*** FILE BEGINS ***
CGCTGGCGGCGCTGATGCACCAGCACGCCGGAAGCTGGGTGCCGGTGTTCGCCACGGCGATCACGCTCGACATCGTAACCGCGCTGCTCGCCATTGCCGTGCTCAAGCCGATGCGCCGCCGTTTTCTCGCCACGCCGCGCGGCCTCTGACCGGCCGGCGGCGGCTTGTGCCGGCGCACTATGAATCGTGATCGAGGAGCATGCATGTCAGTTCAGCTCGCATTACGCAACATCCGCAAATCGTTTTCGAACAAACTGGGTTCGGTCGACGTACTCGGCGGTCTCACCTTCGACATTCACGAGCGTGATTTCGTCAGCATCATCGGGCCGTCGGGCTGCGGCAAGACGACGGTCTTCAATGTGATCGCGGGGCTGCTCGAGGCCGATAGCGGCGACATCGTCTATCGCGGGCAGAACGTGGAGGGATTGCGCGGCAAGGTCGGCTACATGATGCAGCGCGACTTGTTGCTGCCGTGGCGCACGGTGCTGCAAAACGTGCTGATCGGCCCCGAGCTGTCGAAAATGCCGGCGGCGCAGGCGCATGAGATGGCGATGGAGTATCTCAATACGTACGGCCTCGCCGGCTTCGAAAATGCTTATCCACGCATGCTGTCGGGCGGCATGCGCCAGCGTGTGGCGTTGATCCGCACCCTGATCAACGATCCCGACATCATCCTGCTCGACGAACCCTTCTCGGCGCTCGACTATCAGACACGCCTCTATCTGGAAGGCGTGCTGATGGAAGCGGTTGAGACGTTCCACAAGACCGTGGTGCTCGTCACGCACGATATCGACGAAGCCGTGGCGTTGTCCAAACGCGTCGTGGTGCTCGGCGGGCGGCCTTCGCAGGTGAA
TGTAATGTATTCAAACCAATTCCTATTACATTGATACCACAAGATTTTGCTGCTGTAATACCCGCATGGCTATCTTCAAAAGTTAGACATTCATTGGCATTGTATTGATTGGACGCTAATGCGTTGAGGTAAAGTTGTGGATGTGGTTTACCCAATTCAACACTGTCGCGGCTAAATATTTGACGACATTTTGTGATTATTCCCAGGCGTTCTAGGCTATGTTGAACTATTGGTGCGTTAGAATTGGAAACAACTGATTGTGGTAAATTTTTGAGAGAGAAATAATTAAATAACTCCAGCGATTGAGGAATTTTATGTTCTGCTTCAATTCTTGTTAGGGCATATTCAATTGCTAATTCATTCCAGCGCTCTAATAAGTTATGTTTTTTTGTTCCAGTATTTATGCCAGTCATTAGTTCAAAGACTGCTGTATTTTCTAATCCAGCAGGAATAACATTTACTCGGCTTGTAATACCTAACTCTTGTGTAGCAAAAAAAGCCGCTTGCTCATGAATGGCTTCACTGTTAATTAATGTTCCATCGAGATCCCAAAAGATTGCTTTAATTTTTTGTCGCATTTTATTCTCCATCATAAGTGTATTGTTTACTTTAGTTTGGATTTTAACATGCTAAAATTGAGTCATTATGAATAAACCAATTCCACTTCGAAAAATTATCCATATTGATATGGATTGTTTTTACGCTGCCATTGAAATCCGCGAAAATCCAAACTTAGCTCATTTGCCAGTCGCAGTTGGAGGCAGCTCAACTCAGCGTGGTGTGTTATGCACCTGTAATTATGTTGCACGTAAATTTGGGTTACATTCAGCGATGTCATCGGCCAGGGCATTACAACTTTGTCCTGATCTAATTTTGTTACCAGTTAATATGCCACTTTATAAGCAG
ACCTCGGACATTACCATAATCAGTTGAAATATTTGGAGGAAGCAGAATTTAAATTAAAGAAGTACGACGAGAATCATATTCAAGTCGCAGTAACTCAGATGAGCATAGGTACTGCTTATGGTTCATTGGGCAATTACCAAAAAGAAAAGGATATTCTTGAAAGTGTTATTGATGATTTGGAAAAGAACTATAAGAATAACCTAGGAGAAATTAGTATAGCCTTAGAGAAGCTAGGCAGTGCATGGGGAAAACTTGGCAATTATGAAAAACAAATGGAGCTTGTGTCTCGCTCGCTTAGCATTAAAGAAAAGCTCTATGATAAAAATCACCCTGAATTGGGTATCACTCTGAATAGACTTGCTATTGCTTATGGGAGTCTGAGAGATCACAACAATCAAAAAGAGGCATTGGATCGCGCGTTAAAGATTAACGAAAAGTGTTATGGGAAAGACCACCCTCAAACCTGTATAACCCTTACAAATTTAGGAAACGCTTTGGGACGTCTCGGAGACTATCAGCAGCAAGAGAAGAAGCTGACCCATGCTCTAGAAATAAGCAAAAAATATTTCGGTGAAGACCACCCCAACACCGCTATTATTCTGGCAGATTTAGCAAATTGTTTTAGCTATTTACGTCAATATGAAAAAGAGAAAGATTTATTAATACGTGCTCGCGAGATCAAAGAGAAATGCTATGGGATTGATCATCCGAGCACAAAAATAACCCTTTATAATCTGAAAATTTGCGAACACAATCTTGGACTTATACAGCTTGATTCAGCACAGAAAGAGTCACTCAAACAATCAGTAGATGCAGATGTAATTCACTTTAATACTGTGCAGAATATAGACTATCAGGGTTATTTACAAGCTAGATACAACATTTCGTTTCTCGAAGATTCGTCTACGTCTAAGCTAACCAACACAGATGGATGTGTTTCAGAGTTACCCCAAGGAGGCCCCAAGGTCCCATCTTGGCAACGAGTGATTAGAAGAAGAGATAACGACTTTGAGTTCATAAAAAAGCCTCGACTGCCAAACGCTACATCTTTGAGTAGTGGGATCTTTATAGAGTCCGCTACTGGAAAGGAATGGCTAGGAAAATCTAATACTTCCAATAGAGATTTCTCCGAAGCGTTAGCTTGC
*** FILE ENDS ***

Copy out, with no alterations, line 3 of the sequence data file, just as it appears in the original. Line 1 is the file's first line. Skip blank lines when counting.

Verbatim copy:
ACCTCGGACATTACCATAATCAGTTGAAATATTTGGAGGAAGCAGAATTTAAATTAAAGAAGTACGACGAGAATCATATTCAAGTCGCAGTAACTCAGATGAGCATAGGTACTGCTTATGGTTCATTGGGCAATTACCAAAAAGAAAAGGATATTCTTGAAAGTGTTATTGATGATTTGGAAAAGAACTATAAGAATAACCTAGGAGAAATTAGTATAGCCTTAGAGAAGCTAGGCAGTGCATGGGGAAAACTTGGCAATTATGAAAAACAAATGGAGCTTGTGTCTCGCTCGCTTAGCATTAAAGAAAAGCTCTATGATAAAAATCACCCTGAATTGGGTATCACTCTGAATAGACTTGCTATTGCTTATGGGAGTCTGAGAGATCACAACAATCAAAAAGAGGCATTGGATCGCGCGTTAAAGATTAACGAAAAGTGTTATGGGAAAGACCACCCTCAAACCTGTATAACCCTTACAAATTTAGGAAACGCTTTGGGACGTCTCGGAGACTATCAGCAGCAAGAGAAGAAGCTGACCCATGCTCTAGAAATAAGCAAAAAATATTTCGGTGAAGACCACCCCAACACCGCTATTATTCTGGCAGATTTAGCAAATTGTTTTAGCTATTTACGTCAATATGAAAAAGAGAAAGATTTATTAATACGTGCTCGCGAGATCAAAGAGAAATGCTATGGGATTGATCATCCGAGCACAAAAATAACCCTTTATAATCTGAAAATTTGCGAACACAATCTTGGACTTATACAGCTTGATTCAGCACAGAAAGAGTCACTCAAACAATCAGTAGATGCAGATGTAATTCACTTTAATACTGTGCAGAATATAGACTATCAGGGTTATTTACAAGCTAGATACAACATTTCGTTTCTCGAAGATTCGTCTACGTCTAAGCTAACCAACACAGATGGATGTGTTTCAGAGTTACCCCAAGGAGGCCCCAAGGTCCCATCTTGGCAACGAGTGATTAGAAGAAGAGATAACGACTTTGAGTTCATAAAAAAGCCTCGACTGCCAAACGCTACATCTTTGAGTAGTGGGATCTTTATAGAGTCCGCTACTGGAAAGGAATGGCTAGGAAAATCTAATACTTCCAATAGAGATTTCTCCGAAGCGTTAGCTTGC